• Below the decoration, the type is different in every way--the use of capitals and italics, line breaks, the two-line initial "I" on the right, different catchwords...
Let us see two settings of a page from gathering C:


Some of the many differences are:
  • The spacing before and after the page number.
  • The woodblock ornament at the top
  • The line break in the chapter title and the spelling of "observ'd" versus "observed".
  • The position of the signature mark C2 with respect to the text.
And D:


Some differences:
  • The spacing before and after the page number.
  • The woodblock ornament at the top.
  • Line breaks in the chapter title.
  • The capital S in "Suppose is a different piece of type in the two examples. 
I'll skip gathering E (which also has two settings), but move on to samples from F, G, and H:


You can make your own (long) list of difference by now. I let my eye run down the right margin and note differences in the line breaks beginning on the fifth line. The woodblock tail pieces differs as well. The next two examples are an exercise for the reader:



There is only one setting of type for gathering I; gathering K has two, and gatherings L and M have one only. As mentioned above, when there are two settings, we are not yet prepared to discuss which of them might have been printed first.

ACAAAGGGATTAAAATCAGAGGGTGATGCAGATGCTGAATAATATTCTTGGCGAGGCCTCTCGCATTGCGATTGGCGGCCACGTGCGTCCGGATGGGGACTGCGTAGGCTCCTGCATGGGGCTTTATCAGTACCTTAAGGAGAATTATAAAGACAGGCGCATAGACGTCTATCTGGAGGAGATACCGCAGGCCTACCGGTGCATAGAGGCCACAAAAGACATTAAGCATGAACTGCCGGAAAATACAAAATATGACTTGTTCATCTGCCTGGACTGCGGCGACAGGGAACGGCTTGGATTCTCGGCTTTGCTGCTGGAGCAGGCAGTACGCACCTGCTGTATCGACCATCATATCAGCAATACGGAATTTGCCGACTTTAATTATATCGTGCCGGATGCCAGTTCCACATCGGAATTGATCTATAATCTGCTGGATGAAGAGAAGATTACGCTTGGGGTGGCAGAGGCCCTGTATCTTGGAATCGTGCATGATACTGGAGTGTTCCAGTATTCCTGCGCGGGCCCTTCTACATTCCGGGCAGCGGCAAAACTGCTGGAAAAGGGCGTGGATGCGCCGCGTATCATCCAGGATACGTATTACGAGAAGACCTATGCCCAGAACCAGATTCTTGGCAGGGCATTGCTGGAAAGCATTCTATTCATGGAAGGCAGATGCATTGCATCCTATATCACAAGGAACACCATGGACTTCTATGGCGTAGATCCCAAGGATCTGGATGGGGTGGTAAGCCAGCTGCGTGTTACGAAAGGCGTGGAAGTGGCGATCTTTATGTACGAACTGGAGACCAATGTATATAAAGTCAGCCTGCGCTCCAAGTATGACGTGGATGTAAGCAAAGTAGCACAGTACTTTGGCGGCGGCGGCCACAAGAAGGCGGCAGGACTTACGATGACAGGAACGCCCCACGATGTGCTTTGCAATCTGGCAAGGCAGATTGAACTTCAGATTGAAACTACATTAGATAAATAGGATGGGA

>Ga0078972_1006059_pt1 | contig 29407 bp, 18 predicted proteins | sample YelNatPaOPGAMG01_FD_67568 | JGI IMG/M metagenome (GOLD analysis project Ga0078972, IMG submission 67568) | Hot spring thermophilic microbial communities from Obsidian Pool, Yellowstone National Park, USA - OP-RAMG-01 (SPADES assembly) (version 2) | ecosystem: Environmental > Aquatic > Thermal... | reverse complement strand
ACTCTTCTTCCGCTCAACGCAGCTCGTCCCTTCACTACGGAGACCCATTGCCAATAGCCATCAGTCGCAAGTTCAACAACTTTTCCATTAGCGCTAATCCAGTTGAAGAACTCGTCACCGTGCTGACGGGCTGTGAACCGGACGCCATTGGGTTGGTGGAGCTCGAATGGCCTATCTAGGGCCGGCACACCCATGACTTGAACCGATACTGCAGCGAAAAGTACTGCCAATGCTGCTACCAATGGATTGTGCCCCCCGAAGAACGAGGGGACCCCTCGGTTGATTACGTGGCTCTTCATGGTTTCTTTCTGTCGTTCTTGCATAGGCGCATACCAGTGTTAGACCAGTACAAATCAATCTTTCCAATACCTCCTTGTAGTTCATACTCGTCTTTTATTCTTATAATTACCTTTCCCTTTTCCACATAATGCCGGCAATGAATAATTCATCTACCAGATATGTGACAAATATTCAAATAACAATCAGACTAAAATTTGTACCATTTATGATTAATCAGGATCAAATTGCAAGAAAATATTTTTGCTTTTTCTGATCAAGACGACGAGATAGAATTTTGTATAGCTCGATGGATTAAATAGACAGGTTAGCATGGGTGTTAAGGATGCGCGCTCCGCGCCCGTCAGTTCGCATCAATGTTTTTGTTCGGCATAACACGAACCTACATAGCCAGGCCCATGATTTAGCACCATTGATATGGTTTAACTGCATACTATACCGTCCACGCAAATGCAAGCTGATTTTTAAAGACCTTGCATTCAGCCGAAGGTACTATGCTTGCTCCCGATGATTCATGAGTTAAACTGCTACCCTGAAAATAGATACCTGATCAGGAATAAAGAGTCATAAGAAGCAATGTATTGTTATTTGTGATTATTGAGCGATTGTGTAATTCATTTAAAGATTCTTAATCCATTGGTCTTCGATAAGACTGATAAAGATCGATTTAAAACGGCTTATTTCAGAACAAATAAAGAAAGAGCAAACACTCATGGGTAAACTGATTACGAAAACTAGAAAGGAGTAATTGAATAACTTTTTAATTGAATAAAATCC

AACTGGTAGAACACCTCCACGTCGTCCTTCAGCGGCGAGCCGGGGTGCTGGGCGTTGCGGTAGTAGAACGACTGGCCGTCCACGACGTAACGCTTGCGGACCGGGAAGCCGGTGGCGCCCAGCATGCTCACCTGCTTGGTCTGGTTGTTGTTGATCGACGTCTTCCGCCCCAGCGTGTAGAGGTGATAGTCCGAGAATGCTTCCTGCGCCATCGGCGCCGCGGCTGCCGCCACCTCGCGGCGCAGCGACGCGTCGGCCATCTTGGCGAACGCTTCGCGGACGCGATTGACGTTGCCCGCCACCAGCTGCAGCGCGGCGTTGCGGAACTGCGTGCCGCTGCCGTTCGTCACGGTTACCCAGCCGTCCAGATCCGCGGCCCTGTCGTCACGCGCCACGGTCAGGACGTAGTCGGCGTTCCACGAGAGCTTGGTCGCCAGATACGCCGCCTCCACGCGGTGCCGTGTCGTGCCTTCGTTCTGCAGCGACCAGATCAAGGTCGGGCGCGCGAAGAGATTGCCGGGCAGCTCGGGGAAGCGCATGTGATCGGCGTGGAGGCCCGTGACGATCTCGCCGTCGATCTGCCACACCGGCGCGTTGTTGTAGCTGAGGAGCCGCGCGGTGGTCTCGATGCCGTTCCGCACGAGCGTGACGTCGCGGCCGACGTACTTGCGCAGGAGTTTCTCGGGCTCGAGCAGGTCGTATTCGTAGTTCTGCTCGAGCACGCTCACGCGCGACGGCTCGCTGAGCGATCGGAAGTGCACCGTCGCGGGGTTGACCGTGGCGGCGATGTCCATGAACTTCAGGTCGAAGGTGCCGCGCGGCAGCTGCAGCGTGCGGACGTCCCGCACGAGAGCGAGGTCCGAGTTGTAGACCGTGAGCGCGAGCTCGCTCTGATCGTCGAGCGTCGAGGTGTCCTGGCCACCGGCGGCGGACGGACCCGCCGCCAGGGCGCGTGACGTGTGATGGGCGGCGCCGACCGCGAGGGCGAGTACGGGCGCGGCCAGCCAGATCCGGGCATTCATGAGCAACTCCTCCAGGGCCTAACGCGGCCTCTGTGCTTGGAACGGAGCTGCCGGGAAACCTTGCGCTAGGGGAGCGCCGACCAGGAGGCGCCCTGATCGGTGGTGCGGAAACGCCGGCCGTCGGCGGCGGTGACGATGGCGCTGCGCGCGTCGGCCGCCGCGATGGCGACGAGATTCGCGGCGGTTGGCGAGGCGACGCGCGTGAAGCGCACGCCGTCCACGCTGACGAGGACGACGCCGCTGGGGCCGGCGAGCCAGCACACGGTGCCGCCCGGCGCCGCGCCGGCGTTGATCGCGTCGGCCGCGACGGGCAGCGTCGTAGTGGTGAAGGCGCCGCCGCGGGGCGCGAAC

Gathering A with the half-title, title page, and Advertisement has only one setting of type, but there are fascinating and revelatory variations of a different sort. Please be patient until the next essay.

Why are there two settings of type of some gatherings and only one of others? Here is how I envision the workflow in Mechell's shop. The compositors--as discussed below, I suspect there were at least two--started setting the type with the text in gathering B. As each gathering was finished, the pressmen printed a fixed number of each sheet. The compositor(s) would then distribute the type and beginning setting another gathering.

When the book was about two thirds finished, Mechell decided to increase the print run, expecting more demand for the book than he originally supposed. The pressmen printed a larger number of I, L, M, A, and χ. Then, the compositors went back to reset gatherings B-H and gathering K. Enough copies of the resettings were printed off to make complete books for the larger print run of the later gatherings.

Why do I think there were two or more compositors? If there were only one, there wouldn't be the oddity that the earlier gathering I had only one setting while the later gathering K had two. I suspect that one compositor was setting gathering I and another gathering K. Gathering K was printed and the type distributed while I was still in the press. At the point Mechell decided to increase the print run; therefore I did not need to be reset, while K did. Speculation, yes, but it explains the pattern of reset gatherings.

It is amazing and interesting how much we can learn Mechell's thought process and workflow by looking at lots of copies of Whist. 

Next: Gathering A